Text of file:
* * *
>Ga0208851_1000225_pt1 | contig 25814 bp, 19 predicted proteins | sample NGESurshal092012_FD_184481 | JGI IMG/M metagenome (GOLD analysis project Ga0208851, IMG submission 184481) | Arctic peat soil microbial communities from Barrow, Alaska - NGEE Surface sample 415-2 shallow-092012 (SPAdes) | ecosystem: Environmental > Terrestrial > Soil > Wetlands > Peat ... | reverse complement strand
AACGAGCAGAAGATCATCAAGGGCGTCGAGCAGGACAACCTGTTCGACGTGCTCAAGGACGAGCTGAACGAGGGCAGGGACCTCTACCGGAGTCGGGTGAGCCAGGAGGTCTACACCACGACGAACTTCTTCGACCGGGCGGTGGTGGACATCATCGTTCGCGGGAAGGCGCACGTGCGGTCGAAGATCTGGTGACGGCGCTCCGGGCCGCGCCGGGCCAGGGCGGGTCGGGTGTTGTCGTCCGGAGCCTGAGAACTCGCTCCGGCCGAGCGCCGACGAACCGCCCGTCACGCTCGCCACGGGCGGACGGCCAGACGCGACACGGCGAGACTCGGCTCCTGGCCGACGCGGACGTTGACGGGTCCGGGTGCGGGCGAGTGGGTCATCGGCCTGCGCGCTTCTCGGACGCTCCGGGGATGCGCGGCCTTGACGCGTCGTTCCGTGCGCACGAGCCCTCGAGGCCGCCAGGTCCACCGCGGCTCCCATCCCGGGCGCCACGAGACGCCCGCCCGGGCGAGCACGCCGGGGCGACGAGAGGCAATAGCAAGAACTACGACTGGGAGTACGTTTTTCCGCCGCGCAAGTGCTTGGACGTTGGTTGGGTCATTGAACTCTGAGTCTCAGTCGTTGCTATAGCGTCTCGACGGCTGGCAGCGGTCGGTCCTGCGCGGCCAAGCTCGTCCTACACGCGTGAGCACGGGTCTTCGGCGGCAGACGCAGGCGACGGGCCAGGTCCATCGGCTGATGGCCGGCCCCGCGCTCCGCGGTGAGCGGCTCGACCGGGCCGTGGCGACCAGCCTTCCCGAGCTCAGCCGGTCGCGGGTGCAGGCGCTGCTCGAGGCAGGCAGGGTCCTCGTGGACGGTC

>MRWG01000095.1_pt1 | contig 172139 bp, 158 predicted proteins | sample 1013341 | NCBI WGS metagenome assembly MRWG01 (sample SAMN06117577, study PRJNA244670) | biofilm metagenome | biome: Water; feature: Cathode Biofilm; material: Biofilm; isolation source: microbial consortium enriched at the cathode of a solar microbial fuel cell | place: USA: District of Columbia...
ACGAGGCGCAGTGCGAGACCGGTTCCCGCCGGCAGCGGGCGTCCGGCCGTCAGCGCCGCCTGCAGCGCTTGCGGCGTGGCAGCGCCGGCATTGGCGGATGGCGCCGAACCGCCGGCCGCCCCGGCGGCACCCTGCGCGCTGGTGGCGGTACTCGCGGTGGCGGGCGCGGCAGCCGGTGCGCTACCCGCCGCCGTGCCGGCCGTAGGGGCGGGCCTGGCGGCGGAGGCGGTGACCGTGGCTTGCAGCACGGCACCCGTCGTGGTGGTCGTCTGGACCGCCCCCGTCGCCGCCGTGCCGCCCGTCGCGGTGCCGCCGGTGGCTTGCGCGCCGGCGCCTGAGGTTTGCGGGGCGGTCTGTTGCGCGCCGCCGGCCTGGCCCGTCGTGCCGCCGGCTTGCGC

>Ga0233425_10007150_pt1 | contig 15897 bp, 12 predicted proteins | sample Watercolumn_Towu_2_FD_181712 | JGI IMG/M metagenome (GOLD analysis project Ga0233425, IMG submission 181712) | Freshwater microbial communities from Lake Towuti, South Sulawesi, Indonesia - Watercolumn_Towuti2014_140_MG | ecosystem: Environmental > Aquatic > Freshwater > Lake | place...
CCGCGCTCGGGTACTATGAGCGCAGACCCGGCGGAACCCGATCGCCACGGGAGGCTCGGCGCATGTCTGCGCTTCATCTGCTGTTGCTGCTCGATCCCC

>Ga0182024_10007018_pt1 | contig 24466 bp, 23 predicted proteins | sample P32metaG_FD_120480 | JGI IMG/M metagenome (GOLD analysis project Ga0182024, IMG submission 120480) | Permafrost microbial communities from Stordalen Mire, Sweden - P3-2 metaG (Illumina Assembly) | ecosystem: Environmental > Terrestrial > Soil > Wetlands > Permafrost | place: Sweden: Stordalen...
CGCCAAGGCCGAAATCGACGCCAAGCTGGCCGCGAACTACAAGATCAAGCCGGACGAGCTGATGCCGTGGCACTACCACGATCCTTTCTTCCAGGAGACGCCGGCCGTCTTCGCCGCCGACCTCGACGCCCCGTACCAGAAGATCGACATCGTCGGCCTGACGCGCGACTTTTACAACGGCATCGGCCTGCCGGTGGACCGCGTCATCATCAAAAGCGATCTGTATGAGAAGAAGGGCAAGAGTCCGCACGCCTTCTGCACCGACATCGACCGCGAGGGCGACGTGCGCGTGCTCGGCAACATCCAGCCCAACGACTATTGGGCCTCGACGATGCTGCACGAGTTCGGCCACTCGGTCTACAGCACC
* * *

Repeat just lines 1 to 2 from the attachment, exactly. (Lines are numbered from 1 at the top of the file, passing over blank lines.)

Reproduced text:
>Ga0208851_1000225_pt1 | contig 25814 bp, 19 predicted proteins | sample NGESurshal092012_FD_184481 | JGI IMG/M metagenome (GOLD analysis project Ga0208851, IMG submission 184481) | Arctic peat soil microbial communities from Barrow, Alaska - NGEE Surface sample 415-2 shallow-092012 (SPAdes) | ecosystem: Environmental > Terrestrial > Soil > Wetlands > Peat ... | reverse complement strand
AACGAGCAGAAGATCATCAAGGGCGTCGAGCAGGACAACCTGTTCGACGTGCTCAAGGACGAGCTGAACGAGGGCAGGGACCTCTACCGGAGTCGGGTGAGCCAGGAGGTCTACACCACGACGAACTTCTTCGACCGGGCGGTGGTGGACATCATCGTTCGCGGGAAGGCGCACGTGCGGTCGAAGATCTGGTGACGGCGCTCCGGGCCGCGCCGGGCCAGGGCGGGTCGGGTGTTGTCGTCCGGAGCCTGAGAACTCGCTCCGGCCGAGCGCCGACGAACCGCCCGTCACGCTCGCCACGGGCGGACGGCCAGACGCGACACGGCGAGACTCGGCTCCTGGCCGACGCGGACGTTGACGGGTCCGGGTGCGGGCGAGTGGGTCATCGGCCTGCGCGCTTCTCGGACGCTCCGGGGATGCGCGGCCTTGACGCGTCGTTCCGTGCGCACGAGCCCTCGAGGCCGCCAGGTCCACCGCGGCTCCCATCCCGGGCGCCACGAGACGCCCGCCCGGGCGAGCACGCCGGGGCGACGAGAGGCAATAGCAAGAACTACGACTGGGAGTACGTTTTTCCGCCGCGCAAGTGCTTGGACGTTGGTTGGGTCATTGAACTCTGAGTCTCAGTCGTTGCTATAGCGTCTCGACGGCTGGCAGCGGTCGGTCCTGCGCGGCCAAGCTCGTCCTACACGCGTGAGCACGGGTCTTCGGCGGCAGACGCAGGCGACGGGCCAGGTCCATCGGCTGATGGCCGGCCCCGCGCTCCGCGGTGAGCGGCTCGACCGGGCCGTGGCGACCAGCCTTCCCGAGCTCAGCCGGTCGCGGGTGCAGGCGCTGCTCGAGGCAGGCAGGGTCCTCGTGGACGGTC